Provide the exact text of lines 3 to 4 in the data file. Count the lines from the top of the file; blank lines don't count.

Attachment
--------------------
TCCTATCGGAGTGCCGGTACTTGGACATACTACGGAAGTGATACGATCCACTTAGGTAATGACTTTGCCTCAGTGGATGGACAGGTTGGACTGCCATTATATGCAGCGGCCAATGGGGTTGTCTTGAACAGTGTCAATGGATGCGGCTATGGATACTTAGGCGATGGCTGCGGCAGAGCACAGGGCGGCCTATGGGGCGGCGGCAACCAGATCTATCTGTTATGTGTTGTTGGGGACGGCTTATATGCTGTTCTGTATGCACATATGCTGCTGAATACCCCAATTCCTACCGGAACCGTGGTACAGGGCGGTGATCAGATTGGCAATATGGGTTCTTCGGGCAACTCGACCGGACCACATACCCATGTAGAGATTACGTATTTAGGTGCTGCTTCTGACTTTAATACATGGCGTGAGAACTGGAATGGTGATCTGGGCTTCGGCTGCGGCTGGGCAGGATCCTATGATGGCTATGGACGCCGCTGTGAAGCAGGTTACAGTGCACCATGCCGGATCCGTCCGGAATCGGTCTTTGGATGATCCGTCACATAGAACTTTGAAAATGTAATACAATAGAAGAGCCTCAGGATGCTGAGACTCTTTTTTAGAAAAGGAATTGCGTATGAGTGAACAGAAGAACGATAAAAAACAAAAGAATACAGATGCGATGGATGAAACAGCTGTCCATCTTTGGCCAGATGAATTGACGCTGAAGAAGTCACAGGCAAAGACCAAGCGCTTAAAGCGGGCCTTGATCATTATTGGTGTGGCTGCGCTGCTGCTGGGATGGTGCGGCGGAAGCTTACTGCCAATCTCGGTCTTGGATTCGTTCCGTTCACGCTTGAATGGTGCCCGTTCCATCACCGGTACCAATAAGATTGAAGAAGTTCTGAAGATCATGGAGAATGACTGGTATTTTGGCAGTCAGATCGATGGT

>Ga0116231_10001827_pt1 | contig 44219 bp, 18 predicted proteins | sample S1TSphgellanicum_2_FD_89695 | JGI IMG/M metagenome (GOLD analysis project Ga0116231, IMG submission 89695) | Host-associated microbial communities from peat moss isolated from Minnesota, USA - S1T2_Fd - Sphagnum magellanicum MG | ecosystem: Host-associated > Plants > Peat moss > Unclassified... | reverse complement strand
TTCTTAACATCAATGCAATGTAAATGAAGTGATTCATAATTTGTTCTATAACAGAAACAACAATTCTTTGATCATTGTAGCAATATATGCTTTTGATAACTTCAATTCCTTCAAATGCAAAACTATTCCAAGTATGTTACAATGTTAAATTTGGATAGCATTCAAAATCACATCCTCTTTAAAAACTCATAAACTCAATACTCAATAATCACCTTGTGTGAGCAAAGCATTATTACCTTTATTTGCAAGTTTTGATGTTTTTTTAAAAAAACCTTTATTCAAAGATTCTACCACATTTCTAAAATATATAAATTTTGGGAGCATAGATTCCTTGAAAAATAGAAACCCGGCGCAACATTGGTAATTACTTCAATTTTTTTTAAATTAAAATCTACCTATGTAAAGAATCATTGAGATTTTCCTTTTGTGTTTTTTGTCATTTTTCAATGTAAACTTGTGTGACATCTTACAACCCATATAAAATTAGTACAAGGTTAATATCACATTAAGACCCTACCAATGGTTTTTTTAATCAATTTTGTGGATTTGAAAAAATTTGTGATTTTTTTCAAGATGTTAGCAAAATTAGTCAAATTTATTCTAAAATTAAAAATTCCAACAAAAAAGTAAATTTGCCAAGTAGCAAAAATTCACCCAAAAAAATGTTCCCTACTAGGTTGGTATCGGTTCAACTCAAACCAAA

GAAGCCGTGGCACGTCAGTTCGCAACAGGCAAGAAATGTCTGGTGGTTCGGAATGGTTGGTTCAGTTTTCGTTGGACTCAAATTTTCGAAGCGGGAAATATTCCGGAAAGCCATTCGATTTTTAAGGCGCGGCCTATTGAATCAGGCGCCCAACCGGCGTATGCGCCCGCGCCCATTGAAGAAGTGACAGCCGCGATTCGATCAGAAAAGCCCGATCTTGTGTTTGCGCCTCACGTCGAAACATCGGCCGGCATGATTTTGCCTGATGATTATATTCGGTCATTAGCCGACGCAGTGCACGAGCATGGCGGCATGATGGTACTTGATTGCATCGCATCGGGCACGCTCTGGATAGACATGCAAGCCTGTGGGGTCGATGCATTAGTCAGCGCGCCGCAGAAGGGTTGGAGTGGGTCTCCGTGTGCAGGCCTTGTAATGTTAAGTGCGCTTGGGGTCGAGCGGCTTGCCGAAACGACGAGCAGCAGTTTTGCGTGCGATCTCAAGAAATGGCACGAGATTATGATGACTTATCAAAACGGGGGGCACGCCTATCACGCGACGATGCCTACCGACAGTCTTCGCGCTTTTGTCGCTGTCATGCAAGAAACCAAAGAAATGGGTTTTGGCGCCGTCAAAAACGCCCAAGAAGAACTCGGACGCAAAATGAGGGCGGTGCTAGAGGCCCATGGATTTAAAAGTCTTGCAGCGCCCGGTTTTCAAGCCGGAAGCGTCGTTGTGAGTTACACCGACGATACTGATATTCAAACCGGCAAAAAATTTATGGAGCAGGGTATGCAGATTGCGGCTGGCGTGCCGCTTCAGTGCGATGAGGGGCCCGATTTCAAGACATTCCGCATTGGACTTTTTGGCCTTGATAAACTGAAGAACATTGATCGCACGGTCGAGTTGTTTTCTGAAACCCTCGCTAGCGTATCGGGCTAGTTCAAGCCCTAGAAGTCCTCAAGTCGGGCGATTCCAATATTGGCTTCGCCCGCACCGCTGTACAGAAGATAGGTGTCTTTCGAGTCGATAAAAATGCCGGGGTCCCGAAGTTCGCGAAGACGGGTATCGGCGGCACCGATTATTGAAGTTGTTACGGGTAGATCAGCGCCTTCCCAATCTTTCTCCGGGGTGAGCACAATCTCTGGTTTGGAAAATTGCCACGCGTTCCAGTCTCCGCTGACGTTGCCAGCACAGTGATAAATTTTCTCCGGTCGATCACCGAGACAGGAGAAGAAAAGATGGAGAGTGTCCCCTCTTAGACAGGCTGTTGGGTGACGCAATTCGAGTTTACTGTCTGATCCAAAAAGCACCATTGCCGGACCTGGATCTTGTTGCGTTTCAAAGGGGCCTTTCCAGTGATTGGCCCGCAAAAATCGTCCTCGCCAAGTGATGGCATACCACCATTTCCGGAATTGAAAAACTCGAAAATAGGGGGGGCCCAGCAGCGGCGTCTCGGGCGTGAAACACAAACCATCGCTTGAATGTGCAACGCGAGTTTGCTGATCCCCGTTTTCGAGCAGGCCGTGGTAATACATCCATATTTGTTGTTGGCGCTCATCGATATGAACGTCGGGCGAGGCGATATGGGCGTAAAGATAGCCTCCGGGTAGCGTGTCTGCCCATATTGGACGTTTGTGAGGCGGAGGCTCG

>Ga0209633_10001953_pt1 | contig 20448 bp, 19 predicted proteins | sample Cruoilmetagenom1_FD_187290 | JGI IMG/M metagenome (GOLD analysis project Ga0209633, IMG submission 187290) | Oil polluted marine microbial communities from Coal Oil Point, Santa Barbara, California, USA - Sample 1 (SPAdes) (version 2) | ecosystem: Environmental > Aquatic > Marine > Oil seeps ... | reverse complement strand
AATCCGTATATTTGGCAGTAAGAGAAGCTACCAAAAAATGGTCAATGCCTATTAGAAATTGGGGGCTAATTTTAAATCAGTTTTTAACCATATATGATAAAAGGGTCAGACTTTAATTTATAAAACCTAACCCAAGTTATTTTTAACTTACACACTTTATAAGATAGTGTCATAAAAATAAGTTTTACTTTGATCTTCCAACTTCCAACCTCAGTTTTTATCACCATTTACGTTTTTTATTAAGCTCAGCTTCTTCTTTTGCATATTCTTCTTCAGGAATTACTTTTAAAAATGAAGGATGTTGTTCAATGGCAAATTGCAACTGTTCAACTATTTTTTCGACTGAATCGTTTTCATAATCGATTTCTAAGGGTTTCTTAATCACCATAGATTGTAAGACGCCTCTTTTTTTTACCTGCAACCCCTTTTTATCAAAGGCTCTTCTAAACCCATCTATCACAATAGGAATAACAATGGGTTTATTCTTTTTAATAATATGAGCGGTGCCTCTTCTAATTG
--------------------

TTCTTAACATCAATGCAATGTAAATGAAGTGATTCATAATTTGTTCTATAACAGAAACAACAATTCTTTGATCATTGTAGCAATATATGCTTTTGATAACTTCAATTCCTTCAAATGCAAAACTATTCCAAGTATGTTACAATGTTAAATTTGGATAGCATTCAAAATCACATCCTCTTTAAAAACTCATAAACTCAATACTCAATAATCACCTTGTGTGAGCAAAGCATTATTACCTTTATTTGCAAGTTTTGATGTTTTTTTAAAAAAACCTTTATTCAAAGATTCTACCACATTTCTAAAATATATAAATTTTGGGAGCATAGATTCCTTGAAAAATAGAAACCCGGCGCAACATTGGTAATTACTTCAATTTTTTTTAAATTAAAATCTACCTATGTAAAGAATCATTGAGATTTTCCTTTTGTGTTTTTTGTCATTTTTCAATGTAAACTTGTGTGACATCTTACAACCCATATAAAATTAGTACAAGGTTAATATCACATTAAGACCCTACCAATGGTTTTTTTAATCAATTTTGTGGATTTGAAAAAATTTGTGATTTTTTTCAAGATGTTAGCAAAATTAGTCAAATTTATTCTAAAATTAAAAATTCCAACAAAAAAGTAAATTTGCCAAGTAGCAAAAATTCACCCAAAAAAATGTTCCCTACTAGGTTGGTATCGGTTCAACTCAAACCAAA

GAAGCCGTGGCACGTCAGTTCGCAACAGGCAAGAAATGTCTGGTGGTTCGGAATGGTTGGTTCAGTTTTCGTTGGACTCAAATTTTCGAAGCGGGAAATATTCCGGAAAGCCATTCGATTTTTAAGGCGCGGCCTATTGAATCAGGCGCCCAACCGGCGTATGCGCCCGCGCCCATTGAAGAAGTGACAGCCGCGATTCGATCAGAAAAGCCCGATCTTGTGTTTGCGCCTCACGTCGAAACATCGGCCGGCATGATTTTGCCTGATGATTATATTCGGTCATTAGCCGACGCAGTGCACGAGCATGGCGGCATGATGGTACTTGATTGCATCGCATCGGGCACGCTCTGGATAGACATGCAAGCCTGTGGGGTCGATGCATTAGTCAGCGCGCCGCAGAAGGGTTGGAGTGGGTCTCCGTGTGCAGGCCTTGTAATGTTAAGTGCGCTTGGGGTCGAGCGGCTTGCCGAAACGACGAGCAGCAGTTTTGCGTGCGATCTCAAGAAATGGCACGAGATTATGATGACTTATCAAAACGGGGGGCACGCCTATCACGCGACGATGCCTACCGACAGTCTTCGCGCTTTTGTCGCTGTCATGCAAGAAACCAAAGAAATGGGTTTTGGCGCCGTCAAAAACGCCCAAGAAGAACTCGGACGCAAAATGAGGGCGGTGCTAGAGGCCCATGGATTTAAAAGTCTTGCAGCGCCCGGTTTTCAAGCCGGAAGCGTCGTTGTGAGTTACACCGACGATACTGATATTCAAACCGGCAAAAAATTTATGGAGCAGGGTATGCAGATTGCGGCTGGCGTGCCGCTTCAGTGCGATGAGGGGCCCGATTTCAAGACATTCCGCATTGGACTTTTTGGCCTTGATAAACTGAAGAACATTGATCGCACGGTCGAGTTGTTTTCTGAAACCCTCGCTAGCGTATCGGGCTAGTTCAAGCCCTAGAAGTCCTCAAGTCGGGCGATTCCAATATTGGCTTCGCCCGCACCGCTGTACAGAAGATAGGTGTCTTTCGAGTCGATAAAAATGCCGGGGTCCCGAAGTTCGCGAAGACGGGTATCGGCGGCACCGATTATTGAAGTTGTTACGGGTAGATCAGCGCCTTCCCAATCTTTCTCCGGGGTGAGCACAATCTCTGGTTTGGAAAATTGCCACGCGTTCCAGTCTCCGCTGACGTTGCCAGCACAGTGATAAATTTTCTCCGGTCGATCACCGAGACAGGAGAAGAAAAGATGGAGAGTGTCCCCTCTTAGACAGGCTGTTGGGTGACGCAATTCGAGTTTACTGTCTGATCCAAAAAGCACCATTGCCGGACCTGGATCTTGTTGCGTTTCAAAGGGGCCTTTCCAGTGATTGGCCCGCAAAAATCGTCCTCGCCAAGTGATGGCATACCACCATTTCCGGAATTGAAAAACTCGAAAATAGGGGGGGCCCAGCAGCGGCGTCTCGGGCGTGAAACACAAACCATCGCTTGAATGTGCAACGCGAGTTTGCTGATCCCCGTTTTCGAGCAGGCCGTGGTAATACATCCATATTTGTTGTTGGCGCTCATCGATATGAACGTCGGGCGAGGCGATATGGGCGTAAAGATAGCCTCCGGGTAGCGTGTCTGCCCATATTGGACGTTTGTGAGGCGGAGGCTCG